As a result, our technical basis was rock solid – and perceived so, and the controversy about our selection of glass was rather quickly put to rest. I would urge those working for the government (and preferably in universities as well) on climate change research of any type to practice that same openness. I am convinced this is the only way that we will ever come to a true consensus understanding of what Mother Nature is doing.

    • Thank you, John. That is exactly what transparency in government is about. And the obscene lack of transparency in our current administration is why government is seen as the problem, rather than the solution. A whole lot more people are afraid of the government than there are folks who are worrying about global warming.

  28. David Springer

    I think all .gov email addresses are all subject to FOIA requests. That doesn’t mean you can see whatever emails you want. It only means the agency in question has to respond in a prescribed manner and people using the .gov address know it might be subject to public or media disclosure.

    When I was a city councilman with a .gov address I attached a warning/disclaimer that any discussion of city business is a public record and may become subject to disclosure to the media or others.

    Public disclosure of corporate email is subject to whatever the corporation deems appropriate. That should apply to universities too. I don’t know what the policy is at Georgia Tech but when I write to Dr. Curry @ gatech.edu I presume the email becomes the property of the university. Court orders of course can’t be ignored by anyone.

    None of NOAA’s email should be exempt from FOIA requests but as I said just because they are required to respond to requests doesn’t mean the response can’t be to partially or fully deny it if the law allows. Taxpayers, including their representatives, generally have a right to know how public employees are conducting public business. That’s the bottom line.

  29. Well if we don’t already know from numerous previous discussions, we could read the short list of FOIA exemptions:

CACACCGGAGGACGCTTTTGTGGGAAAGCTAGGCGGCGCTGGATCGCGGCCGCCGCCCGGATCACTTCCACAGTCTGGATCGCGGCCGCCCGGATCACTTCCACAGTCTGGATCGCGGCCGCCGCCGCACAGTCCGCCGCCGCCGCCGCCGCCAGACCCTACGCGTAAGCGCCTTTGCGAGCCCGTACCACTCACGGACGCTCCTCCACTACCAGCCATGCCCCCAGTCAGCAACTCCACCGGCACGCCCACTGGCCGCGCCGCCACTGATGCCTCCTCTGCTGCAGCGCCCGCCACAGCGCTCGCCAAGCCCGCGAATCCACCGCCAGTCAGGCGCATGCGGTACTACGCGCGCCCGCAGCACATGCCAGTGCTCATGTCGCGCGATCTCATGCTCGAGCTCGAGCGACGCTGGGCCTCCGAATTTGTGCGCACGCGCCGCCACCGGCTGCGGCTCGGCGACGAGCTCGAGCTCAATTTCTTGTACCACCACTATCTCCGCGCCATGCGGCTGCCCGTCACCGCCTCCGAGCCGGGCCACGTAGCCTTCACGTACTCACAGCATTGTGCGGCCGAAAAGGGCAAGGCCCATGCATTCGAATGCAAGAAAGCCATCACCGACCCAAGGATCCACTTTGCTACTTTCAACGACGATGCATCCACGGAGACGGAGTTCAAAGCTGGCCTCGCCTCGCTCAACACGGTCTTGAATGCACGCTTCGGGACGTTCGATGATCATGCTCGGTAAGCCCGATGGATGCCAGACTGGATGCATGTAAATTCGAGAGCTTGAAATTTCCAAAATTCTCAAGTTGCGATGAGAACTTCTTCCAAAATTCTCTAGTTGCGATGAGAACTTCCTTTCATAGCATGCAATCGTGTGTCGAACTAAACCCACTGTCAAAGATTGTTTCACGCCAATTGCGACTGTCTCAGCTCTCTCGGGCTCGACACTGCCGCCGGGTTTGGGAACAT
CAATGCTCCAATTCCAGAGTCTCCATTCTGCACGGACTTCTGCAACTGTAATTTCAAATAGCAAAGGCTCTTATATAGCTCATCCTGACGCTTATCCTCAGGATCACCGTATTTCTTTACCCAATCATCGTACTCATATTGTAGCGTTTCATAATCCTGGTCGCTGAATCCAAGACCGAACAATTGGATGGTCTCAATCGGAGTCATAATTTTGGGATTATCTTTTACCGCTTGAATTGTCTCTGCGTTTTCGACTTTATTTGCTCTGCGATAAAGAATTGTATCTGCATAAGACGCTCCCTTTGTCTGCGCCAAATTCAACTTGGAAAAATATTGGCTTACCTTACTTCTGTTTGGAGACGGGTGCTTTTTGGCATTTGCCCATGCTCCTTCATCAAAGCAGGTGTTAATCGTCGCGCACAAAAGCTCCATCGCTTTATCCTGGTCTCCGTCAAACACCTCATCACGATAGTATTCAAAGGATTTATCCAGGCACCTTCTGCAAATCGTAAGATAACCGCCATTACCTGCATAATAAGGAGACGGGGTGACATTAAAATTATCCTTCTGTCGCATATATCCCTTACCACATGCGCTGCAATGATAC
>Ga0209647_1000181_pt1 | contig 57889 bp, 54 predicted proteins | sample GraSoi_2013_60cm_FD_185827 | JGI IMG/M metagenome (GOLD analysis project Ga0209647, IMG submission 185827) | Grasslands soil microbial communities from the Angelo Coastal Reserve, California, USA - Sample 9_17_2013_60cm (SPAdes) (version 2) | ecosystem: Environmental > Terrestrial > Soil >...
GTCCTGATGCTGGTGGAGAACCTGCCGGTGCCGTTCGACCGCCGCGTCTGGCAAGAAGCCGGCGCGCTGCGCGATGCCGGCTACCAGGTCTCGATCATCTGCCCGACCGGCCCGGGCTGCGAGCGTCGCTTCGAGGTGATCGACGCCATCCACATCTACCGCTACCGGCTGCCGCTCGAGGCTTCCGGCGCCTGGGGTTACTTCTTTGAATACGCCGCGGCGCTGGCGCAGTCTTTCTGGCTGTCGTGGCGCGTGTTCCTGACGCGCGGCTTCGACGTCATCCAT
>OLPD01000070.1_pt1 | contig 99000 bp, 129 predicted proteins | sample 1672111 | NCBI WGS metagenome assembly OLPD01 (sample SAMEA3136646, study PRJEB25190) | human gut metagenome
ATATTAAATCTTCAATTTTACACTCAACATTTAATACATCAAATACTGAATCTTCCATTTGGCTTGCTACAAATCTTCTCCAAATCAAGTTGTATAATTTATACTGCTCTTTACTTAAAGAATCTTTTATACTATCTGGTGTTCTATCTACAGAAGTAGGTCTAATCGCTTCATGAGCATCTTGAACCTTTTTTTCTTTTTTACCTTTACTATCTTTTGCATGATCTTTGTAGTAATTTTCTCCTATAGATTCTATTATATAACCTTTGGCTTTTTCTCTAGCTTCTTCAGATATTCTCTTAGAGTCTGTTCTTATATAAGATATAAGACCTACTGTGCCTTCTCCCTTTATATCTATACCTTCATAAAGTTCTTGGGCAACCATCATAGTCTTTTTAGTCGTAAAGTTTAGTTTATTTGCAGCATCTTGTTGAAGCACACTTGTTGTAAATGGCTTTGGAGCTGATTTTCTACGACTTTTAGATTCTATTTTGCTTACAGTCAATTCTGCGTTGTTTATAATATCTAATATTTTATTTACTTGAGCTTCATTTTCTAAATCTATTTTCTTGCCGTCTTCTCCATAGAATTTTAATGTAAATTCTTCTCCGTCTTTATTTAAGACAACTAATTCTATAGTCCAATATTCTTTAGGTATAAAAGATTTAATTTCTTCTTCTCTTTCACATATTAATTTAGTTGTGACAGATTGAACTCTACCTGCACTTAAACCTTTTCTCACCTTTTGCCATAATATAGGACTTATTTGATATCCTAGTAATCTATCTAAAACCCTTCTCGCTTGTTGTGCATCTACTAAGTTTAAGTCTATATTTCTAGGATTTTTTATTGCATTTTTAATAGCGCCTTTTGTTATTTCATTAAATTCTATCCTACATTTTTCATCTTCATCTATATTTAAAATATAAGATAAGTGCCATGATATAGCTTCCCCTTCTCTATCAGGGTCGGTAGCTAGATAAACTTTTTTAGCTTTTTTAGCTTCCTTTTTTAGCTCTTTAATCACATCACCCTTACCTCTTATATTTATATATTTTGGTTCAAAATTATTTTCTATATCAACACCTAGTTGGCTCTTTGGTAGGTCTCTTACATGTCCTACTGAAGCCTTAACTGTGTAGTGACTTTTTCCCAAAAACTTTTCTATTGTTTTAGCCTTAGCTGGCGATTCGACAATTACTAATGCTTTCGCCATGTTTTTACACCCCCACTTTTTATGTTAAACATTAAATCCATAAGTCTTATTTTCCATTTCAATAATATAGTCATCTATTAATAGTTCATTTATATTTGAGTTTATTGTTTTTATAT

• “James Hansen, the retired NASA climate scientist who issued the clearest warning about the 20th century about the dangers of global warming, said, “they’re looking for anything where they can make it appear something is untoward” with climate research. He was forced to turn over his e-mails to the Competitive Enterprise Institute, “but they didn’t find anything juicy.”

    • “Which appears to have to do with this, none of which would not apply in a congressional investigation”

      The Congressional oversight powers have zero to do with FOIA, dolt.

  30. One problem is that anyone who did do something wrong might have the option of deleting the incriminating or controversial emails or avoid turning them over unless there is some sort of independent audit. And another likely scenario is that anything that someone didn’t want public could be communicated through private email.

    • Are you an advisor for Hillary?

    • David Springer

      Generally gov’t emails are kept in such a way that users can’t permanently delete them. In fact most emails are like that unless you own the mail server. There’s also an obligation to preserve them on the part of individual gov’t users. So if you’re using a .gov address you’re screwed either way.

      The thing to do is pick up the phone if privacy is that important.

  31. e-mail is private?

    I’m not a scientist or a Presidential candidate, or smart, but I know that e-mail is akin to standing on the side walk in your underwear.

  32. Willis Eschenbach

    Outstanding exposition and discussion, Dr. J, most welcome.

    Great post, great site … many thanks.


  33. Said it before, will say it again. This is a very important post at several levels. Karl science transparency. FOIA legal disobedience…
    Shame that some of the subdiscussions sidetracked from the clear national policy transparency issues the post started out highlighting.
    I am sure the Wizzard of Oz wished Totto had not pulled back the curtain…

  34. stevefitzpatrick

    I find the suggestion that public employees (like Tom Karl) have some special protection from FOIA, ridiculos on its face. Scientists who work for publicly funded agencies work for the taxpayers, and their work products (including email messages) are clearly public property. If they want to keep secrets about their work, then they should quit feeding from the public trough and find private funding.

    • They could be plumbers. Not too many people are interested in watching plumbers work. That butt crack thing.

      • Don Monfort wrote, “They could be plumbers.”